Mexico will not be left out in the dark if the U.S. decides to call it quits on the North American Free Trade Agreement.
The North American nation that’s currently caught up in ongoing—and increasingly grim—NAFTA renegotiations with the U.S. and Canada, has said it could reach a framework for a trade deal with the European Union in the next two weeks.
On Wednesday, Mexican Economy Minister Ildefonso Guajardo told Reuters on the sidelines of the WTO’s ministerial meeting in Buenos Aires last week, that the two sides are having technical meetings expected to precede higher-level talks on the EU’s turf in Brussels this week.
Guajardo said there’s a “possibility, but not a guarantee” of an “agreement in principle” by the end of this year, though that will depend on the Brussels talks and whether the ministers will be able to come together to eke out an agreement.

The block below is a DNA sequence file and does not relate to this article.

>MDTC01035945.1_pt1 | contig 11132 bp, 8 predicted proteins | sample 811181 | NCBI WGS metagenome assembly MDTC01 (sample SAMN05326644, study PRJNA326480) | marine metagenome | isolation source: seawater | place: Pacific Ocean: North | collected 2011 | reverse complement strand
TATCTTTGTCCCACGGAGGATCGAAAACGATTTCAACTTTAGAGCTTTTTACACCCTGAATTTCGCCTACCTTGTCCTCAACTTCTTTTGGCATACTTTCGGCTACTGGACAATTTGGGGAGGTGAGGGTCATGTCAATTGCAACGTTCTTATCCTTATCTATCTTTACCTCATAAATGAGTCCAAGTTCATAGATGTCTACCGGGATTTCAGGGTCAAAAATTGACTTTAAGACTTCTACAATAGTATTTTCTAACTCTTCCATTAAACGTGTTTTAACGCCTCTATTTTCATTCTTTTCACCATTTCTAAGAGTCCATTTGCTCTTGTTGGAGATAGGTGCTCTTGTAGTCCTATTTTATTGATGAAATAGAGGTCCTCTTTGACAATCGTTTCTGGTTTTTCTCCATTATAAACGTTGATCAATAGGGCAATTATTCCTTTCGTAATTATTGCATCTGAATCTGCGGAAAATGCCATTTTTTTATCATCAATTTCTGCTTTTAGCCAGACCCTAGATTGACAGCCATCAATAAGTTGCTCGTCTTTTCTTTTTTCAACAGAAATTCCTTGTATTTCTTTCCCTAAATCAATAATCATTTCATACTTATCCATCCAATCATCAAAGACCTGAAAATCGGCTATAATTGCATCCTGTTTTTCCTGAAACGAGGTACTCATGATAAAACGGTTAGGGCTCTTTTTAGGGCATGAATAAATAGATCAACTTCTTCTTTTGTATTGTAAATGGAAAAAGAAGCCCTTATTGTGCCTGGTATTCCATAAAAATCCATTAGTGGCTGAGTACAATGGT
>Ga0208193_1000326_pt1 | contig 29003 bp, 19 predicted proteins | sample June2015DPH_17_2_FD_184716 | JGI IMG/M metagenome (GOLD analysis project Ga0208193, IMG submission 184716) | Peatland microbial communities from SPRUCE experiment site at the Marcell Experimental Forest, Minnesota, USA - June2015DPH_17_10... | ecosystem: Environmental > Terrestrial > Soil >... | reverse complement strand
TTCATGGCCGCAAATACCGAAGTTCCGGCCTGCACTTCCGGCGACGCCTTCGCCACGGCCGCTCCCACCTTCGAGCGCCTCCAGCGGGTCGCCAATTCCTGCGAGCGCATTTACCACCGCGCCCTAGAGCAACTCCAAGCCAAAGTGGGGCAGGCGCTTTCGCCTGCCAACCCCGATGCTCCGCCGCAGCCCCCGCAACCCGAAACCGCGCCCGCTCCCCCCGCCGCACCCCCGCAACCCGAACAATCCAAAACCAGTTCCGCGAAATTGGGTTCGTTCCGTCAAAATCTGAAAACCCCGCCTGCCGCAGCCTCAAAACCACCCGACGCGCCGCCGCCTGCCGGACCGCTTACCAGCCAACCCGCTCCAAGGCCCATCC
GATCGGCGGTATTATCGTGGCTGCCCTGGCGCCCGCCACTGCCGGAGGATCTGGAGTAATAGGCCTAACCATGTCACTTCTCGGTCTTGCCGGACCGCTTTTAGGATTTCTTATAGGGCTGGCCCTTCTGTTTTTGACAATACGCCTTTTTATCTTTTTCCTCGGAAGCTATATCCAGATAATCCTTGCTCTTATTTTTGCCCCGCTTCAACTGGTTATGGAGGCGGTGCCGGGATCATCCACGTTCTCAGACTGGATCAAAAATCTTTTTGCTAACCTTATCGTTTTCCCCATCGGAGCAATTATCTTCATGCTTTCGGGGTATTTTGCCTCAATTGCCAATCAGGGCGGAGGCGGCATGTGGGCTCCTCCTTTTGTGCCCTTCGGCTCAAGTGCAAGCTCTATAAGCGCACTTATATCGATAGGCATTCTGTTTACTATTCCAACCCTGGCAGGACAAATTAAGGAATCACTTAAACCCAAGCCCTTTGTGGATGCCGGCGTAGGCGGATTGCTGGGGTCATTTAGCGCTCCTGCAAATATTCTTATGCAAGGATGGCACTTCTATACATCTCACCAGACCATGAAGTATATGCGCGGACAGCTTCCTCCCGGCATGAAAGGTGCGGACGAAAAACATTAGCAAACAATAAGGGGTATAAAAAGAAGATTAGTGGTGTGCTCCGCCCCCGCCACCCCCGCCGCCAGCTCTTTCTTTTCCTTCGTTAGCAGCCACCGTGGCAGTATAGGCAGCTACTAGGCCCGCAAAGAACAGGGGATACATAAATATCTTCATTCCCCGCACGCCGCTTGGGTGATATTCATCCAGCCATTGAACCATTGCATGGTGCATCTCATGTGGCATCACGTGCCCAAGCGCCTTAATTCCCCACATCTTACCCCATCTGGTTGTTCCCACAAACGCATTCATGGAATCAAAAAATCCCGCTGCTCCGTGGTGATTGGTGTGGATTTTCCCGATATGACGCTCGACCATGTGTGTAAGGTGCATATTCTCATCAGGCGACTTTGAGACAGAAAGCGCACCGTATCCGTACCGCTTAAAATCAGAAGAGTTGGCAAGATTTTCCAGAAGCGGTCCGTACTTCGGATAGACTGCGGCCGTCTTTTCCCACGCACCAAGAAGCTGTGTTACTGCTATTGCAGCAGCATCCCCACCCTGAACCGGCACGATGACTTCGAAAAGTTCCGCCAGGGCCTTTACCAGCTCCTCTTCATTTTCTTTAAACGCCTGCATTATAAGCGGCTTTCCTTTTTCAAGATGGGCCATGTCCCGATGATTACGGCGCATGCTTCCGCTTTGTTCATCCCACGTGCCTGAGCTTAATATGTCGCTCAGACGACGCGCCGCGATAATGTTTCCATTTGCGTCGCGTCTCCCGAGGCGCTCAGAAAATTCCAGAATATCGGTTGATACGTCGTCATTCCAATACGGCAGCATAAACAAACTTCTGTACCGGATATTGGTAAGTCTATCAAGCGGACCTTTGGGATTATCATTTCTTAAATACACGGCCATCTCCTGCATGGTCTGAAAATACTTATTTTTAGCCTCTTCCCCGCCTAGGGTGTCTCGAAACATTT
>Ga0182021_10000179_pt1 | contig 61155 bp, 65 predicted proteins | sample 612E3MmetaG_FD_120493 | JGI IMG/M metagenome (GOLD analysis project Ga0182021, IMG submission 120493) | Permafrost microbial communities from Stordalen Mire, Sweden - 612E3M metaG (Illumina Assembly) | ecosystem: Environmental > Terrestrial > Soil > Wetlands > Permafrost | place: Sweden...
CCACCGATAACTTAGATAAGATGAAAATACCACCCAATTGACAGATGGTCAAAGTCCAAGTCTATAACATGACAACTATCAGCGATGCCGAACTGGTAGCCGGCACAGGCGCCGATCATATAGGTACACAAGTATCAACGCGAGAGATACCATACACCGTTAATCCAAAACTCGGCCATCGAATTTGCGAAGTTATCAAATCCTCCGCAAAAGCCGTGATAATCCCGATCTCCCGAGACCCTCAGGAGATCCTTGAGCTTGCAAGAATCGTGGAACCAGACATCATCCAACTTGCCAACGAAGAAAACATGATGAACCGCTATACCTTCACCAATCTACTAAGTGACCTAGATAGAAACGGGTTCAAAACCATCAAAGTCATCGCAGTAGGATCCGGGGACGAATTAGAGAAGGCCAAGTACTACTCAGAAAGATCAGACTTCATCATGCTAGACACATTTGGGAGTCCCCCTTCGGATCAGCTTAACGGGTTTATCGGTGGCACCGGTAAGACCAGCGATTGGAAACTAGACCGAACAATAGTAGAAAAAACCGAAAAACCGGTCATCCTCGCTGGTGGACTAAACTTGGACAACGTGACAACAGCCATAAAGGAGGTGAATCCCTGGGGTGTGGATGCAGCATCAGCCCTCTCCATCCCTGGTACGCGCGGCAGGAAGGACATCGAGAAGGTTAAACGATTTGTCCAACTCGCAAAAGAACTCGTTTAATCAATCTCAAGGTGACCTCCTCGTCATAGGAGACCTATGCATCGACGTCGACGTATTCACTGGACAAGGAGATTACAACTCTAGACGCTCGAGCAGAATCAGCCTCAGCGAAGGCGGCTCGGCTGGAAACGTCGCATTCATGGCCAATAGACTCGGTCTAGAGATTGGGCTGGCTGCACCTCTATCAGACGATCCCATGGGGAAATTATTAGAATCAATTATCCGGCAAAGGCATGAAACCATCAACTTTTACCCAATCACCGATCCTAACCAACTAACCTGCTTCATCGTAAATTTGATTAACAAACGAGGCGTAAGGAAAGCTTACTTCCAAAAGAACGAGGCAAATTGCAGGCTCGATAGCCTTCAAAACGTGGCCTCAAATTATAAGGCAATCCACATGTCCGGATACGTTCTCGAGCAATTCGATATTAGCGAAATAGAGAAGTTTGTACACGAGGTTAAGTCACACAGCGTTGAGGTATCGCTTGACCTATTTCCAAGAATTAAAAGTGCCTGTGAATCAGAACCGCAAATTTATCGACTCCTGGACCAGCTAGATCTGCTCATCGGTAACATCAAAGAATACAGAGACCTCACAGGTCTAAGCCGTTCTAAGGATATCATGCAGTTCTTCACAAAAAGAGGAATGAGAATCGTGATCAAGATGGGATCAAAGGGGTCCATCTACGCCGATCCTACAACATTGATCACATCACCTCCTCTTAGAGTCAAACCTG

Whether it shakes out before 2018 or not, Mexico has clearly been working to put its eggs in baskets other than the one belonging to the United States, as NAFTA talks have been tied up largely over U.S. demands to up the input of American raw materials in cars.
Mexico and the EU already have an agreement that has cut tariffs on goods like cars and machinery since 2000, and both sides agreed in 2015 to deepen their trade relationship. If this deal goes forward, it would free up trade in sectors like e-commerce and agriculture. But mostly, it would lessen Mexico’s dependence on the U.S.
“The main achievement is strategic and geopolitical. The EU is filling the vacuum left by the U.S. with its unique third-way approach to trade,” Alessia Mosca, an Italian lawmaker in the European Parliament told Politico.
Officials briefed on the talks have said an agreement could come as soon as mid-week, provided both sides can reach accord on things like agriculture exports, investment dispute settlement and rules of origin.
Apart from cozying up with the EU on trade, Mexico and Canada have both vowed to keep NAFTA going even if the U.S. bows out, and Mexico has also been in advancing talks with China about a trade deal there too.
[Read more on U.S. trade moves: Is the U.S. Getting Left Behind on Trade?]
The EU has also been expanding its trade relations—the bloc is in talks for a deal with Japan and Canada and has alluded to possible deals with Australia, New Zealand, Malaysia and Mercosur (Argentina, Brazil, Paraguay and Uruguay).